This book examines four medical innovations that epitomize the pitfalls of progress: DES, a synthetic estrogen prescribed to millions of women to prevent miscarriages, which produced devastating side effects; the artificial heart; the 1976 swine flu immunization program; and genetic engineering. Dutton and the contributors trace the human choices that govern medical and scientific innovation and explore the political, economic, and social factors that influence those choices. In the process, they reveal a deep gulf between the priorities of medical innovation and the concerns of the general public. They then propose concrete policy changes to help bridge that gulf.
Preface; Acknowledgments; List of abbreviations; Part I. Overview: 1. Introduction; 2. Where are we and how did we get there? Part II. Four Case Studies: 3. DES and the elusive goal of drug safety; 4. The artificial heart Thomas A. Preston; 5. The swine flu immunization programme; 6. Genetic engineering: science and social responsibility Diana B. Dutton and Nancy E. Pfund; Part III. Lessons, Questions and Challenges: 7. Risks and rights; 8. Compensating the injuries of medical innovation; 9. What is fair? Medical innovation and justice; 10. The role of the public; 11. What is possible? Toward medical progress in the public interest; Notes; Index.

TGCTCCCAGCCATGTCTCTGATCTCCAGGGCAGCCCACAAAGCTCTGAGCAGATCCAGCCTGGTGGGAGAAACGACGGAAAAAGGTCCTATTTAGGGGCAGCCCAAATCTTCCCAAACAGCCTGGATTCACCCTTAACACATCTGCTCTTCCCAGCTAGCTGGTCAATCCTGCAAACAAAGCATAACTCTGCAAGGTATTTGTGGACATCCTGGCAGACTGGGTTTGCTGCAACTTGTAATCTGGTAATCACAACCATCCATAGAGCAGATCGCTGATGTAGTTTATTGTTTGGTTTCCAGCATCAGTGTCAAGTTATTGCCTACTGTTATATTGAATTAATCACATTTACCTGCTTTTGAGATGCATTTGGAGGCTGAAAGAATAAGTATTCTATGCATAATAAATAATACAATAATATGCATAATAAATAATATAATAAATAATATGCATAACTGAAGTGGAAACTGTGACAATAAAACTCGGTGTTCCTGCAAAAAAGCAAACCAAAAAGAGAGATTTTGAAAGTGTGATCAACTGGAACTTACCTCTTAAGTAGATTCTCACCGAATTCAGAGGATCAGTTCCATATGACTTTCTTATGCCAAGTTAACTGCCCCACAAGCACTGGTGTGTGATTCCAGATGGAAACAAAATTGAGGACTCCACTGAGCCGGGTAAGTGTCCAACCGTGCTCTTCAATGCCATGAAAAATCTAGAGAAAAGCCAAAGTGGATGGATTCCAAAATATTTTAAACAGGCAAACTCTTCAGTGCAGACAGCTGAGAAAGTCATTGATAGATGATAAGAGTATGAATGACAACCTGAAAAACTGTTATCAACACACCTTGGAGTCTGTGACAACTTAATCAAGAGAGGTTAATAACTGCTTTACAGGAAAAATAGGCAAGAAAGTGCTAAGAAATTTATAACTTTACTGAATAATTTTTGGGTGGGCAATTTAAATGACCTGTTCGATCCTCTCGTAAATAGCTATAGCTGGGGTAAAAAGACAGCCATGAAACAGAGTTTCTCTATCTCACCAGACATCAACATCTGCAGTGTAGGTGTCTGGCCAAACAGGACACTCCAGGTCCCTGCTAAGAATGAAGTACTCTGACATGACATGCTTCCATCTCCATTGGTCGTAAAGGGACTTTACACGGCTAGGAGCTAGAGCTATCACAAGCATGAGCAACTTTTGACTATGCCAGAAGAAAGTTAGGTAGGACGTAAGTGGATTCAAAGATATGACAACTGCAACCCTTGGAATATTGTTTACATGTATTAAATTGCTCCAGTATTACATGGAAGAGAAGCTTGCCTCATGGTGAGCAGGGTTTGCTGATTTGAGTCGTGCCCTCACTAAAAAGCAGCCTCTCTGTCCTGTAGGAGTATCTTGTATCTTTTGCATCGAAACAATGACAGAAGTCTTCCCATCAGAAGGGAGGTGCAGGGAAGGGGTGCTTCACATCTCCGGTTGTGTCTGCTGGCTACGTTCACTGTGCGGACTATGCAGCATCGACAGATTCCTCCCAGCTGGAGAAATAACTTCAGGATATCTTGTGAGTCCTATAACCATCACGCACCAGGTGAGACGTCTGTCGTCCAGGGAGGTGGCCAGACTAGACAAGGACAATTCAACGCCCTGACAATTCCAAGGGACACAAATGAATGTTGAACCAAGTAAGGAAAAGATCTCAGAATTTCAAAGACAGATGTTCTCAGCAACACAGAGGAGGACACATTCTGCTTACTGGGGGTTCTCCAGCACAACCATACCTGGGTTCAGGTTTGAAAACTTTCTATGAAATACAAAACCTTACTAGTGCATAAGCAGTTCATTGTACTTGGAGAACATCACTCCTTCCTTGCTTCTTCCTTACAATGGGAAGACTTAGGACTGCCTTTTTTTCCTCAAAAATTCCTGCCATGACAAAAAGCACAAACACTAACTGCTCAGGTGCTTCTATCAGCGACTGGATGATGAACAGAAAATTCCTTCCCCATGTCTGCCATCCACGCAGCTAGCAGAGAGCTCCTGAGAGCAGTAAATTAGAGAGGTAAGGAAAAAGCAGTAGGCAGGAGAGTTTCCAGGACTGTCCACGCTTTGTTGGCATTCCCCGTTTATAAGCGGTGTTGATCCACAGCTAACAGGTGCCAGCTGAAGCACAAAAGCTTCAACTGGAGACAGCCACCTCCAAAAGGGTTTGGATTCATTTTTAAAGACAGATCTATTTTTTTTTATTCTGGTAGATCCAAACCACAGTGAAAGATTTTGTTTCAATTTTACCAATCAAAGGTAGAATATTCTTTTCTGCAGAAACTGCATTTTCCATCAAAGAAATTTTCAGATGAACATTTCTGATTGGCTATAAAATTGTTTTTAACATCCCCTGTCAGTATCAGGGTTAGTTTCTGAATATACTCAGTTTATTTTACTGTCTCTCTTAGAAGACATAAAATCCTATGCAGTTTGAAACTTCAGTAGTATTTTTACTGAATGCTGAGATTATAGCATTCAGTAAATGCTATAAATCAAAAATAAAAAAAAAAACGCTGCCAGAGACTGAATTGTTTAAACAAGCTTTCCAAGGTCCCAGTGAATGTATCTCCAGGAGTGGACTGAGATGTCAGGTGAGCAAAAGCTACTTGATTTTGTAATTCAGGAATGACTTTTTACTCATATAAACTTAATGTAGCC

'In this book Diana Dutton successfully delineates the hazards of policy-making when professional groups dominate or usurp decision making in the delicate relationship between the scientific constituency and the whole of society. In a skillful and detailed analysis, she portrays the resulting disastrous ill effects of lack of appropriate linkage-science policy-making without public participation … should be read and taken to heart by the scientific community as well as the public to which it is addressed.' The Pharos (Journal of the Alpha Omega Alpha Honor Medical Society)